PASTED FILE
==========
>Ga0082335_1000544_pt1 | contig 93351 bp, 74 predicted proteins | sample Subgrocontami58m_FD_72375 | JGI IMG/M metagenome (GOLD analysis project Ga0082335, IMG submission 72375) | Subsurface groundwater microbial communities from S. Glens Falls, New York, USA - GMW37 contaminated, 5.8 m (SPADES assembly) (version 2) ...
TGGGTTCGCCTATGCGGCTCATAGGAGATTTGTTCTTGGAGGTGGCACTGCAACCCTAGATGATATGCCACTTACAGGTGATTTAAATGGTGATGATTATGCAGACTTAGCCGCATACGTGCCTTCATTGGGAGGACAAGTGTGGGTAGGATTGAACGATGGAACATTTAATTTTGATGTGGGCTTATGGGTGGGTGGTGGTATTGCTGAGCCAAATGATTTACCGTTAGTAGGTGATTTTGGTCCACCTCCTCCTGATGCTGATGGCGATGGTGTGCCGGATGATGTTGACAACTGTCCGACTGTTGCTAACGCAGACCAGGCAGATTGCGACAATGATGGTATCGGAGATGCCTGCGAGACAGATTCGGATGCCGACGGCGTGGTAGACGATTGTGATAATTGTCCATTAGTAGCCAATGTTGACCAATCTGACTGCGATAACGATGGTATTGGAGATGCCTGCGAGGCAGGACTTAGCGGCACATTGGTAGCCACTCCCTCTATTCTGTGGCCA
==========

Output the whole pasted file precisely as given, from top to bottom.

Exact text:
>Ga0082335_1000544_pt1 | contig 93351 bp, 74 predicted proteins | sample Subgrocontami58m_FD_72375 | JGI IMG/M metagenome (GOLD analysis project Ga0082335, IMG submission 72375) | Subsurface groundwater microbial communities from S. Glens Falls, New York, USA - GMW37 contaminated, 5.8 m (SPADES assembly) (version 2) ...
TGGGTTCGCCTATGCGGCTCATAGGAGATTTGTTCTTGGAGGTGGCACTGCAACCCTAGATGATATGCCACTTACAGGTGATTTAAATGGTGATGATTATGCAGACTTAGCCGCATACGTGCCTTCATTGGGAGGACAAGTGTGGGTAGGATTGAACGATGGAACATTTAATTTTGATGTGGGCTTATGGGTGGGTGGTGGTATTGCTGAGCCAAATGATTTACCGTTAGTAGGTGATTTTGGTCCACCTCCTCCTGATGCTGATGGCGATGGTGTGCCGGATGATGTTGACAACTGTCCGACTGTTGCTAACGCAGACCAGGCAGATTGCGACAATGATGGTATCGGAGATGCCTGCGAGACAGATTCGGATGCCGACGGCGTGGTAGACGATTGTGATAATTGTCCATTAGTAGCCAATGTTGACCAATCTGACTGCGATAACGATGGTATTGGAGATGCCTGCGAGGCAGGACTTAGCGGCACATTGGTAGCCACTCCCTCTATTCTGTGGCCA